chus and the frogs in Aristophanes; when the former descended to the realms of the departed to bring back the spirit of old and genuine poesy.
During the last year of my residence at Cambridge, I became acquainted with Mr. Wordsworth's first publication entitled "Descriptive Sketches ;” and seldom, if ever, was the emergence of an original poetic genius above the literary horizon more evidently announced. In the form, style, and manner of the whole poem, and in the structure of the particular lines and periods, there is an harshness and acerbity connected and combined with words and images
all a-glow, which might recall those products of the vegetable world, where gorgeous blossoms rise out of the hard and thorny rind and shell, within which the rich fruit was elaborating. The language was not only peculiar and strong, but at times knotty and contorted, as by its own impatient strength; while the novelty and struggling crowd of images acting in conjunction with the difficulties of the style, demanded always a greater closeness of attention, than poetry, (at all events, than descriptive poetry) has a right to claim. It not seldom therefore justified the complaint of obscurity. In the following extract I have sometimes fancied, that I saw an emblem of the poem itself, and of the author's genius as it was then displayed.
""Tis storm; and hid in mist from hour to hour,
And yet what frequent bursts of overpowering light!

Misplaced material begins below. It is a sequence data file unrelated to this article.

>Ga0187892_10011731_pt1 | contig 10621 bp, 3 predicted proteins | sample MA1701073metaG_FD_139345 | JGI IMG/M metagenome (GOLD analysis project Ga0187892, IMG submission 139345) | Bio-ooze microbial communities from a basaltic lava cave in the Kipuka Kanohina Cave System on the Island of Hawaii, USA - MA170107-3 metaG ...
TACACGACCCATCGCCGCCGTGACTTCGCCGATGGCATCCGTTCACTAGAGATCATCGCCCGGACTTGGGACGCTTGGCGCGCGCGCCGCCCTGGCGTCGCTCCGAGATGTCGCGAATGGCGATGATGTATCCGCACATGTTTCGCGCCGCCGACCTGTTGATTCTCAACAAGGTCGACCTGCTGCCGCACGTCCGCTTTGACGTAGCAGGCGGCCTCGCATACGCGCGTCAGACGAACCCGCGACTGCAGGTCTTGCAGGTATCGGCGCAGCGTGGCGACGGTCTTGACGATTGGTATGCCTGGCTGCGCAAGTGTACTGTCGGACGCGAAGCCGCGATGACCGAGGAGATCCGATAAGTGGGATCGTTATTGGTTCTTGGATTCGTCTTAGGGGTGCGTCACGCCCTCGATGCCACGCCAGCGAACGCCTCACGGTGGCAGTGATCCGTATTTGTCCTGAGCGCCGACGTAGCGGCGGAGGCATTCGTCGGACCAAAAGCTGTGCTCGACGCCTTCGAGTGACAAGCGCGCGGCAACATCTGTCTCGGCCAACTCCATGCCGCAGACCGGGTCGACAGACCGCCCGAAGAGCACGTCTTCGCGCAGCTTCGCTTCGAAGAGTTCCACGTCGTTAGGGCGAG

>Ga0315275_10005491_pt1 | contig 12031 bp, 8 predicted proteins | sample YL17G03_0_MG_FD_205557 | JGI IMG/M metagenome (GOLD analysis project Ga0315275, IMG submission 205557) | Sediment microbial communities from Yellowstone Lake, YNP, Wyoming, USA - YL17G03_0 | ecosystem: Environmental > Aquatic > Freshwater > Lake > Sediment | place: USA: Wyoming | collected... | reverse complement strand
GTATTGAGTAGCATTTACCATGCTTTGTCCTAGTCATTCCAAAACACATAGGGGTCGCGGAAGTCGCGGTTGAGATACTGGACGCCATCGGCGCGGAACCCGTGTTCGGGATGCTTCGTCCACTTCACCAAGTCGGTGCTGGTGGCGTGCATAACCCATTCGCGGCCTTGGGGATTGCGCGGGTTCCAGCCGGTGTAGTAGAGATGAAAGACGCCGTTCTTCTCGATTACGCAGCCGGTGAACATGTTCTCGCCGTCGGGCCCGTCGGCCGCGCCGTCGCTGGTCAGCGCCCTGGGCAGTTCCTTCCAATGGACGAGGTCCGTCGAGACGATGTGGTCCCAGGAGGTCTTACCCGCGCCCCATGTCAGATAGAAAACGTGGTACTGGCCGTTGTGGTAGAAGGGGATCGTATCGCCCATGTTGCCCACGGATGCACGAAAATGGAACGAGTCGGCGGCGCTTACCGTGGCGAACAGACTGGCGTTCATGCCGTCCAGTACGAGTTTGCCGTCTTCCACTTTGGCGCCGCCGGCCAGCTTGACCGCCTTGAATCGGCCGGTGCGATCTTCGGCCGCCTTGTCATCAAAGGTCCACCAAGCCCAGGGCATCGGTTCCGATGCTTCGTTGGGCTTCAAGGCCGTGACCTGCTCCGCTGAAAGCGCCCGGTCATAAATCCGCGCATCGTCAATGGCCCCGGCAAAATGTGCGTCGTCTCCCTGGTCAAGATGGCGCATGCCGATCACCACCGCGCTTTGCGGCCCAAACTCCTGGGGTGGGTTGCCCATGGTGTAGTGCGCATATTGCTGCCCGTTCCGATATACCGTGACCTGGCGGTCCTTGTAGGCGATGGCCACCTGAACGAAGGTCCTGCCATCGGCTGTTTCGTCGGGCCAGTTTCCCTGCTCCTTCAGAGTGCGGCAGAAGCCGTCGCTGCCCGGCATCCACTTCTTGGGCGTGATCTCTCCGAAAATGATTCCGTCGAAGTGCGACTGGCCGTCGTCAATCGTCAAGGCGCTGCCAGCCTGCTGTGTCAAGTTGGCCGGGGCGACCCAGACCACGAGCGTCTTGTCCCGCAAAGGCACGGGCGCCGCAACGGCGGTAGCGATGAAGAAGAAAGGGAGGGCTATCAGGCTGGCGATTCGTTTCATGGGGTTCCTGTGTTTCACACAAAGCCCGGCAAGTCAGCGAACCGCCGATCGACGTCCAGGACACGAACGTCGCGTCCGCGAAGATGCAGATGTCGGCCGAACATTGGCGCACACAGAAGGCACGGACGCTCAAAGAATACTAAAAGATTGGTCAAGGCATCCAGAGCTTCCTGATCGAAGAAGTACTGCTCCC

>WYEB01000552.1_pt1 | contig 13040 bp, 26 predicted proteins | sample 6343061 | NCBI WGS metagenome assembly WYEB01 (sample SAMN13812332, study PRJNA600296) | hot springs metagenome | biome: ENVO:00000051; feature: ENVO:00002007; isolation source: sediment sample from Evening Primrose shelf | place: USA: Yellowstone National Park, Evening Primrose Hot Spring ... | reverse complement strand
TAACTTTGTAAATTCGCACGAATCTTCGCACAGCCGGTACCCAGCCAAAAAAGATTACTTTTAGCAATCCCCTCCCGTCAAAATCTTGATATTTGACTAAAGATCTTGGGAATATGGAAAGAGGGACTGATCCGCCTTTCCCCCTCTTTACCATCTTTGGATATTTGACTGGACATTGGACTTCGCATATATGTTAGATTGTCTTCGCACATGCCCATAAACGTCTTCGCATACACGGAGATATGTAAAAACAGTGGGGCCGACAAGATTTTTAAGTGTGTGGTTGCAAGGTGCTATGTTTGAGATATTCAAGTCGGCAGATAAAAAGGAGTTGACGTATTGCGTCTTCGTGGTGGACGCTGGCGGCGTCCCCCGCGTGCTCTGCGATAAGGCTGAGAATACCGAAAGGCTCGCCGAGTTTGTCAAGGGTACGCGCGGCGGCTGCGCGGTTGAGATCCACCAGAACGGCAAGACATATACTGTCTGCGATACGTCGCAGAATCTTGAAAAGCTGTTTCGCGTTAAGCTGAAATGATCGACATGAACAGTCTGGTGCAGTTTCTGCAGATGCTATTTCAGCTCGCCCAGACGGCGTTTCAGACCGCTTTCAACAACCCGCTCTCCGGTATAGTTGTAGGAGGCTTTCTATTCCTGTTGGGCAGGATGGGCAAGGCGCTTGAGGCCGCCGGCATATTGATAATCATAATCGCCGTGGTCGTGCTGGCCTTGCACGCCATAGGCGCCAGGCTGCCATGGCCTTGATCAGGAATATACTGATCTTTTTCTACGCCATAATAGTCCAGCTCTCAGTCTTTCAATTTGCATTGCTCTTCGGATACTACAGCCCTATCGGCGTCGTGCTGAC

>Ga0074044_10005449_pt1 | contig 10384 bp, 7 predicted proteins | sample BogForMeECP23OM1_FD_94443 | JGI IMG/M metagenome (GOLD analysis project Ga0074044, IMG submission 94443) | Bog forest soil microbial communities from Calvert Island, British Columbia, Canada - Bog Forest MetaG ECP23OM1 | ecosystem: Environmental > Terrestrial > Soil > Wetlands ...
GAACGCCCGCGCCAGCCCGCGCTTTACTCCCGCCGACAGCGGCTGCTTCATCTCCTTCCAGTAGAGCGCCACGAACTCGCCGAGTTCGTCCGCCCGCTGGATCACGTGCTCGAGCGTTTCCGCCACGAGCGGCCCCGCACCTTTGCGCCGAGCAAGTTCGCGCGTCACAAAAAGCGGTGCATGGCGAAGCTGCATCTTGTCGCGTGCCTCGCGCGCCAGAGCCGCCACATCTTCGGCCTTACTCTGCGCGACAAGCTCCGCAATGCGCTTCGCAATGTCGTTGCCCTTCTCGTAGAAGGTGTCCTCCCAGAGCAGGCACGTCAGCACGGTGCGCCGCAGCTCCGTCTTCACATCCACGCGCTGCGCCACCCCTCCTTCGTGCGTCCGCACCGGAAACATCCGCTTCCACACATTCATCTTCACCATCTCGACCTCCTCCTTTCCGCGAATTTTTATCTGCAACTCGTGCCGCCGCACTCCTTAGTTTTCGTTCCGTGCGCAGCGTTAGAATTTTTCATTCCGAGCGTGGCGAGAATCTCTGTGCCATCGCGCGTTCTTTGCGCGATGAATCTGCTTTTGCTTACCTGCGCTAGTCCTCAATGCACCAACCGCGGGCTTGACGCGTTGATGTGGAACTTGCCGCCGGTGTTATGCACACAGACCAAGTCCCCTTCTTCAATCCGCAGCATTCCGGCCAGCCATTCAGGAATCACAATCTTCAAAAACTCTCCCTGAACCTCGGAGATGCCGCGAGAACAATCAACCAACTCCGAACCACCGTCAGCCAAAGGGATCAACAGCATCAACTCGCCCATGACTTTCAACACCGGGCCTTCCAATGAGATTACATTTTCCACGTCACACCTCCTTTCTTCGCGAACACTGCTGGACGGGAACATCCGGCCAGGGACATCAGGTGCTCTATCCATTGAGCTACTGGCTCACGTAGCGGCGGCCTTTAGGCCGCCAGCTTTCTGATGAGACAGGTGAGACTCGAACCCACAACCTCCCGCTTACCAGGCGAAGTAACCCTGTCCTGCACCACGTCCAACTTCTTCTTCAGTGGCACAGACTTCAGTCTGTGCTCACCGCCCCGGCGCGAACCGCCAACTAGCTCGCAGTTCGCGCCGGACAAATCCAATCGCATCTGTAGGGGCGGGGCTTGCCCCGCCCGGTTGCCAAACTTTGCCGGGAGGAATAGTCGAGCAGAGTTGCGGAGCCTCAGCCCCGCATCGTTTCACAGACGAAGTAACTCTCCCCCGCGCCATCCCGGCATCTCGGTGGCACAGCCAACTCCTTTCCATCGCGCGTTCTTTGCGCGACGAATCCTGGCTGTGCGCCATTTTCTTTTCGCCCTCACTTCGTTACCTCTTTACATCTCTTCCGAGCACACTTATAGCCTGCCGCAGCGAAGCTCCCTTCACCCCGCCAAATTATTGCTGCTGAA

The mountains, glowing hot, like coals of fire."
The poetic PSYCHE, in its process to full developement, undergoes as many changes as its Greek name-sake, the* butterfly. And it is remarkable how soon genius clears and purifies itself from the faults and errors of its earliest products; faults which, in its earliest compositions, are the more obtrusive and confluent, because as heterogeneous elements, which had only a temporary use, they constitute the very ferment, by which themselves are carried off. Or we may compare them to some diseases, which must work on the humours, and be thrown out on the surface, in order to secure the patient from their future recurrence. I was in my twenty-fourth year, when I had the happiness of knowing Mr. Wordsworth personally, and while memory lasts, I shall hardly forget the sudden effect produced on my mind, by his recitation of a manuscript poem, which
*The fact, that in Greek Psyche is the common name for the soul, and the butterfly, is thus alluded to in the following stanza from an unpublished poem of the author:
"The butterfly the ancient Grecians made
The soul's fair emblem, and its only name
But of the soul, escaped the slavish trade
Of mortal life! For in this earthly frame
S. T. C.